any order that adjudicates fewer than all the claims or the rights and liabilities of fewer than all the parties is not enforceable or appealable and is subject to revision at any time before entry of a final judgment adjudicating all the claims, rights, and liabilities of all parties.

Tenn. R. App. P. 3(a).

The notice of appeal in this case states that father is appealing the trial court's August 21, 2017 order denying father's Rule 59.04 motion to alter or amend. However, the order denying father's motion to alter or amend is not a final order because the underlying order modifying the parenting plan did not fully adjudicate the issue of child support. Specifically, the parenting plan attached to the trial court's order stated that

The Father shall file a Petition in the IV-D Court to have child support calculated. The Court acknowledged that Father has filed a Motion to Correct Child Support in compliance with the Court of Appeals opinion filed in this matter. The Mother was unable to verify or give adequate testimony of her income during the hearing on July 25, 2017 and Father is ordered to file the Motion to correct Child Support in the IV-D Court.
Child Support will not be modified until modified by the Court.


Thus, at the time of the trial court's order, the child support obligations set forth in the June 6, 2014 parenting plan had still not been modified pursuant to this Court's directive in Solima I. In addition, child support had not been recalculated to account for the recent modifications to the residential parenting schedule. The trial court's subsequent order denying father's motion to alter or amend also left the issue of child support unresolved.

In Leonardo v. Leonardo , this Court held "that a petition to modify visitation time or the primary residential parent necessitates a recalculation of child support so long as the opposing party received adequate notice of the petition and so long as there is a significant variance in accordance with the Tennessee Child Support Guidelines." No. M2014-00372-COA-R3-CV, 2015 WL 3852802, at *7 (Tenn. Ct. App., filed June 18, 2015), perm. app. granted (Tenn. Nov. 24, 2015). Consistent with that determination, this Court has held that a trial court's order modifying a parenting plan is not a final judgment when "the trial court did not revisit the child support issue incident to its modification of the parenting plan . . . as it does not adjudicate all issues." In re Gabrielle R., No. W2015-00388-COA-R3-JV, 2016 WL 1084220, at *3 (Tenn. Ct. App., filed Mar. 17, 2016); see also Hensley v . Hensley , No. E2017-00354-COA-R3-CV, 2017 WL 5485320, at *7 (Tenn. Ct. App., filed Nov. 15, 2017) ("Determining In re Gabrielle R. to be on point with the instant action, we conclude that because the trial court in its judgment has modified the residential co-parenting schedule but failed to address the issue of a corresponding modification in child support, the judgment is not final.").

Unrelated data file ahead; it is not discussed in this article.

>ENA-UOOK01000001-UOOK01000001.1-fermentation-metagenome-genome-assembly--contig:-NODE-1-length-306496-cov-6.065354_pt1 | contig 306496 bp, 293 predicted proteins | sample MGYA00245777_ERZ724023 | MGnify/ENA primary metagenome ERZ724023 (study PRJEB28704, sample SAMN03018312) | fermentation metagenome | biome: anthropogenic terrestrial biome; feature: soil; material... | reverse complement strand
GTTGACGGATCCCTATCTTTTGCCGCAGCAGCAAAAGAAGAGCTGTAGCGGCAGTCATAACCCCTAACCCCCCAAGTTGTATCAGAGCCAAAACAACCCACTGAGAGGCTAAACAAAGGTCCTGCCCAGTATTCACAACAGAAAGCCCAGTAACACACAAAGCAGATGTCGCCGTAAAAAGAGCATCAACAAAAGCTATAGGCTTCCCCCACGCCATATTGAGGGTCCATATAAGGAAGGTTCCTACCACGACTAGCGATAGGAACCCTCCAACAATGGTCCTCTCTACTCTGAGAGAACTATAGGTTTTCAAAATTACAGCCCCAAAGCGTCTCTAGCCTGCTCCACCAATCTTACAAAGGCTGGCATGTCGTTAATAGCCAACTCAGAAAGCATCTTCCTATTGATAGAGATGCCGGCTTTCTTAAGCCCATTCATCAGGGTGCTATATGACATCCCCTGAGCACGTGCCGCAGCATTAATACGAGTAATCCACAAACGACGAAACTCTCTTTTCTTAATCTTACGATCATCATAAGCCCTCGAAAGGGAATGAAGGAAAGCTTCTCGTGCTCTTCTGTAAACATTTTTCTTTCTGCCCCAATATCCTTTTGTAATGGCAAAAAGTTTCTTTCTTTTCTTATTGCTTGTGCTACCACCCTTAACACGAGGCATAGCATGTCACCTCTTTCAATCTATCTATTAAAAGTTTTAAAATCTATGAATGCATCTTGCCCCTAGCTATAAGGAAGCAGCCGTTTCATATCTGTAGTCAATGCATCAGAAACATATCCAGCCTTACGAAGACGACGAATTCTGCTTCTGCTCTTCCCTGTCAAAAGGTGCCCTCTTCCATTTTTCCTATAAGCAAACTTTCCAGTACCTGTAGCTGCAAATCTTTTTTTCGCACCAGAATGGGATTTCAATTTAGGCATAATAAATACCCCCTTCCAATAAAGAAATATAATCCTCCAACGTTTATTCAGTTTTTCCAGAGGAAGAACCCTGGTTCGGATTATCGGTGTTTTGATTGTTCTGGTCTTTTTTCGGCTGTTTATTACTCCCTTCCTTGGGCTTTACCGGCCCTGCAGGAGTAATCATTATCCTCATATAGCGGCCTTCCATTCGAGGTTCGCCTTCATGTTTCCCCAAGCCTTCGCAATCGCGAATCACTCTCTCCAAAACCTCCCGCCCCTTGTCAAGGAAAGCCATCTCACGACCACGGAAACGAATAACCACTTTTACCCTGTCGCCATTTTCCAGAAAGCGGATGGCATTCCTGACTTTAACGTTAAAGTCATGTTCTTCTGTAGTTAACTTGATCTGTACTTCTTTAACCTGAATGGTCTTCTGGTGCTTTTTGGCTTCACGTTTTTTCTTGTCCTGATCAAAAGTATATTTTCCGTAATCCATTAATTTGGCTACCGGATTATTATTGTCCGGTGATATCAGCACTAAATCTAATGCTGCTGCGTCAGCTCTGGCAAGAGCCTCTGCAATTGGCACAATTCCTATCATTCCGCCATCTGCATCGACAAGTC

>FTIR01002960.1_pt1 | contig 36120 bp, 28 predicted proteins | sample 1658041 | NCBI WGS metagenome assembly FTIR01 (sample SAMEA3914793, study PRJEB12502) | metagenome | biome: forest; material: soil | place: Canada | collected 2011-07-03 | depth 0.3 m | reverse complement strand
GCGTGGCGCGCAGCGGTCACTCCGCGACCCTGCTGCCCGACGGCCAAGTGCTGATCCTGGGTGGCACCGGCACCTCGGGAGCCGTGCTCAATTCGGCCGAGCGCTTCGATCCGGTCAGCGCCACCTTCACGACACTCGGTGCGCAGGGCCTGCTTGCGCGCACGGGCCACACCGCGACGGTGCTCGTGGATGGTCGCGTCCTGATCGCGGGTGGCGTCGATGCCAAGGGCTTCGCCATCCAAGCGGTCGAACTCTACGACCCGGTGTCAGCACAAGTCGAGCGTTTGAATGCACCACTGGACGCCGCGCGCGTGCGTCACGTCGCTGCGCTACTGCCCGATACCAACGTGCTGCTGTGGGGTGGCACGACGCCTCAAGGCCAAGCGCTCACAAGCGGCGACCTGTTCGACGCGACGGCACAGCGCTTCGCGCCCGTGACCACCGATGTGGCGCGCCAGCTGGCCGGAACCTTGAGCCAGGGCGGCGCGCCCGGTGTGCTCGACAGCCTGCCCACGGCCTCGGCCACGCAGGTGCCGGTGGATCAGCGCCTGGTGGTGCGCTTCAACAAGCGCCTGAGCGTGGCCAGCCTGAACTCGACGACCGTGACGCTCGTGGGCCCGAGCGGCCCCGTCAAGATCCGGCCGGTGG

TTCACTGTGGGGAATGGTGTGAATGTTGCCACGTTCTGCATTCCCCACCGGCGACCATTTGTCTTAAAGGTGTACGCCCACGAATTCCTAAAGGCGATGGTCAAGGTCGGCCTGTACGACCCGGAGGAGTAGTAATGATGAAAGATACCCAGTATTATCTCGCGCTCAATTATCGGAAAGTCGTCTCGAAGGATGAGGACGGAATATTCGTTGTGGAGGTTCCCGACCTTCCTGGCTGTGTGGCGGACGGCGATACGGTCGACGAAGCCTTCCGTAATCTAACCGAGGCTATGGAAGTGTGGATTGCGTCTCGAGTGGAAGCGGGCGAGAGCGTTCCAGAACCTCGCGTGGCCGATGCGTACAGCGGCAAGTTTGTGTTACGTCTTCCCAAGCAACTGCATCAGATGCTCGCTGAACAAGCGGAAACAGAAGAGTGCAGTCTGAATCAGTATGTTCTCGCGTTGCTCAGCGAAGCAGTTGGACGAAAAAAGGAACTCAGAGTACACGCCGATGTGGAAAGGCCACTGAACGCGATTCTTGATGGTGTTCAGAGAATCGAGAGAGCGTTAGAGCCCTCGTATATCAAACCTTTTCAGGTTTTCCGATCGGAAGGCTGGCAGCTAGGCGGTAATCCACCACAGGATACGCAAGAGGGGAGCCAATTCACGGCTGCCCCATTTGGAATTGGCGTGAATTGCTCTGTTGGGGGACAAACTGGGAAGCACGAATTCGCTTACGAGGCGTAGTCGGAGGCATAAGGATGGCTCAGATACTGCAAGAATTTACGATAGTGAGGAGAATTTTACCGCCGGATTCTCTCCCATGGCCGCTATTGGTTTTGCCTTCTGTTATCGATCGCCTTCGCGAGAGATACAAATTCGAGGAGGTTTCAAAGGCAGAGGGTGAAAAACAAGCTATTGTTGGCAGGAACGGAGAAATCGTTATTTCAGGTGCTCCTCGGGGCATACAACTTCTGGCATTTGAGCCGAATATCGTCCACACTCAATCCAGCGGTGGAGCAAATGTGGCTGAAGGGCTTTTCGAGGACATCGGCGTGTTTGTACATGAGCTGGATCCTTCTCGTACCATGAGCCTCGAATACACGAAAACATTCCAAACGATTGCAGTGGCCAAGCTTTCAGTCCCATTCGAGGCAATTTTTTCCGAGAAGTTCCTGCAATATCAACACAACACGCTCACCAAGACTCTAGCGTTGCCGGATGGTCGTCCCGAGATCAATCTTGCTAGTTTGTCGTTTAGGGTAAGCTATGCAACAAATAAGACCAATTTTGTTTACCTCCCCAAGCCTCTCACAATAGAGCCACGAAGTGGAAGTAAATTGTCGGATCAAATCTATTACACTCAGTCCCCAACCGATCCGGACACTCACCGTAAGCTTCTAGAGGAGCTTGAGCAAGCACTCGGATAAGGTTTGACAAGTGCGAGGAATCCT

Although the Supreme Court granted permission to appeal and vacated certain portions of our opinion, "we do not interpret the Supreme Court's action in Leonardo as a reversal of our holding that a change in a child's residential schedule is sufficient to require a trial court to revisit child support and modify support if a significant variance exists." In re Gabrielle R., 2016 WL 1084220, at *3. --------

We find the aforementioned cases controlling in this matter. As explained above, the trial court's order modifying the parenting plan failed to fully adjudicate the issue of child support, despite a previous order from this Court directing the recalculation of child support and despite a recent change in the residential parenting schedule. The court's order denying father's motion to alter or amend also left the issue of child support unresolved. "This Court would have jurisdiction to hear this appeal only if permission to appeal had been granted or if the order appealed had been made final pursuant to Rule 54.02 of the Tennessee Rules of Civil Procedure." Waters v. Tennessee Dept. of Correction , No. W2007-01397-COA-R3-CV, 2008 WL 4253897, at *3-4 (Tenn. Ct. App., filed Sept. 18, 2008) (holding that an order denying a motion to alter or amend was not a final judgment because it did not fully adjudicate all claims of the parties); see also State ex rel . Com'r of Tenn. Dept. of Transp. v. West Coast , LLC , No. M2009-00140-COA-R3-CV, 2009 WL 4801713, at *3-4 (Tenn. Ct. App., filed Dec. 14, 2009). Here, the trial court did not certify its order as final pursuant to Tenn. R. Civ. P. 54.02 and father did not seek permission to file an interlocutory appeal pursuant to Tenn. R. App. P. 9. Accordingly, this Court lacks subject matter jurisdiction over the case.

IV.

This appeal is dismissed for lack of jurisdiction. Costs on appeal are taxed against the appellant, David Solima. The case is remanded to the trial court, pursuant to applicable law, for further proceedings consistent with this opinion.

/s/_________


CHARLES D. SUSANO, JR., JUDGE